Trump’s top fanboy at Fox News has devoted substantial airtime to Trump’s claims, which play into his theory that a “deep state” loyal to Obama is working to systematically delegitimize Trump’s administration.
“There are countless reports of various federal agencies under President Obama looking into activities of or intercepting communications with people associated with the Trump campaign,” Hannity said during his March 7 show.
The White House counselor offered a barrage of defenses for Trump’s allegations over the past two weeks. They included: The President has “information and intelligence” that rest of the country doesn’t; the wiretapping order could have come from “somewhere else” beside the intelligence agencies; and microwaves and television sets could, hypothetically, have been used to spy on the Trump campaign (The Trump team later said the microwave comment was a joke).
The Iowa congressman told the Sioux City Journal that a “rogue intel operation” could have listened in on Trump staffers’ phone lines, and that Trump’s tweet implicating his predecessor by name should be interpreted as “the Obama administration.”
“There is a string of evidence that supports it,” King said of Trump’s wiretap claim.
Mukasey, attorney general under George W. Bush, told ABC News’ Martha Raddatz that the President was wrong in saying that Obama personally ordered the tap, but said “I think he’s right in that there was surveillance and that it was conducted at the behest of the attorney—of the Justice Department through the FISA court.”
Though the House Oversight Committee chairman admitted right off the bat that he had “not seen anything directly” to support Trump’s claims, he agreed to go into an investigation with “eyes wide open.”
“I got to believe, I think, he might have something there, but if not, we’re going to find out,” he told CBS on March 6. “I think it’s premature to say there’s no backing evidence.”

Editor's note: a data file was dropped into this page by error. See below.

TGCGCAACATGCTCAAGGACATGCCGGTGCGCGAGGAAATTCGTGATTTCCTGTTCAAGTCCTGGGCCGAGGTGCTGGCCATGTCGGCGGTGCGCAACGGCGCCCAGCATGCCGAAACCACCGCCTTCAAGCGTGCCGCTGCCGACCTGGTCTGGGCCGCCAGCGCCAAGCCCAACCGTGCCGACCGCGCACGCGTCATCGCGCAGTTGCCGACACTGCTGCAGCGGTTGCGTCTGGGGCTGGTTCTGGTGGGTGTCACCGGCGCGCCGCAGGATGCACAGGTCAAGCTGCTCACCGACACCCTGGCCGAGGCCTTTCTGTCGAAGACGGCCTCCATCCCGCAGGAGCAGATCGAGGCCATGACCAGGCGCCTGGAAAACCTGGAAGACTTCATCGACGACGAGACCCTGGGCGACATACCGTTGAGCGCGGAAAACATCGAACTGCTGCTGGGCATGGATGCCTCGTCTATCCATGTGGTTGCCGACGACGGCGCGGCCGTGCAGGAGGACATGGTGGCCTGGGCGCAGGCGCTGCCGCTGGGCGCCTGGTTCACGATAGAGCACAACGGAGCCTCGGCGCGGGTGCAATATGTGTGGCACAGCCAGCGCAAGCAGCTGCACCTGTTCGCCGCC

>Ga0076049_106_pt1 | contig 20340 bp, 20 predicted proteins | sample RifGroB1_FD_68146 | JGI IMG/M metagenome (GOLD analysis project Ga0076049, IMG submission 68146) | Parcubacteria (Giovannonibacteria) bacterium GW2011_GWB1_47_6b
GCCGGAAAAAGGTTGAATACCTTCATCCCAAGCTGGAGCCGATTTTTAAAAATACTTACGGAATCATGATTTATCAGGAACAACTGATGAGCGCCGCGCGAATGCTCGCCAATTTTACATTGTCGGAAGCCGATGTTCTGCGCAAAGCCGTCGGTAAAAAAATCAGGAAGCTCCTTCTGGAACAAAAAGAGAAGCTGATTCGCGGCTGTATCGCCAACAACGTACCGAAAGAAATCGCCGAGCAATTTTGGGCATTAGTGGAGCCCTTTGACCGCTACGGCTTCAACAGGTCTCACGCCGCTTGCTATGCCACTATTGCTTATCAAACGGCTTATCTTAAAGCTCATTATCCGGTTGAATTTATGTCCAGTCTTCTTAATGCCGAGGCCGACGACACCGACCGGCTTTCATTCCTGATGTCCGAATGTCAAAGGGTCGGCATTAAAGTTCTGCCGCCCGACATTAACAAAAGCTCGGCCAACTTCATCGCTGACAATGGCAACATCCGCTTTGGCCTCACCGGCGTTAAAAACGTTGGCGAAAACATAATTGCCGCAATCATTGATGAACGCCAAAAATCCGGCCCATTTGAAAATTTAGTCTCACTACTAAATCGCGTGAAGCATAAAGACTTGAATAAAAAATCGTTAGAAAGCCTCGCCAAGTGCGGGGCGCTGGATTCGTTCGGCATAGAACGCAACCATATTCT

He also cited his own experience with “Secret Service agents illegally tap into my records and dive into my background” to argue that the Obama administration was capable of the kind of surveillance Trump alleged he’d been subject to.
“We’ve had experience that the Obama administration’s been notorious on this type of stuff,” he said in an appearance on Fox News, referencing one of that network’s reporters who’d been investigated in connection with a probe of leaked classified information in the Obama era.
The Utah congressman told the Deseret News on March 6 that he’d heard nothing about Trump’s allegation from his perch on the House Intelligence Committee, but argued that “it didn’t come completely from left field.”
“It’s not made out of thin air,” he insisted.
On Tuesday, just one day before House Intelligence Committee leaders agreed there was no evidence to support the claim, Stewart said, “we just don’t know yet.”
The House Intelligence Committee Chair initially agreed to “make inquiries” into the allegation, and accused reporters of taking Trump’s tweets “too literally.”
Then on Wednesday, Nunes announced that there wasn’t “any evidence” that Trump Tower had been wiretapped, but said he remained concerned that Trump staffers’ personal information had been collected and potentially leaked by intelligence officials.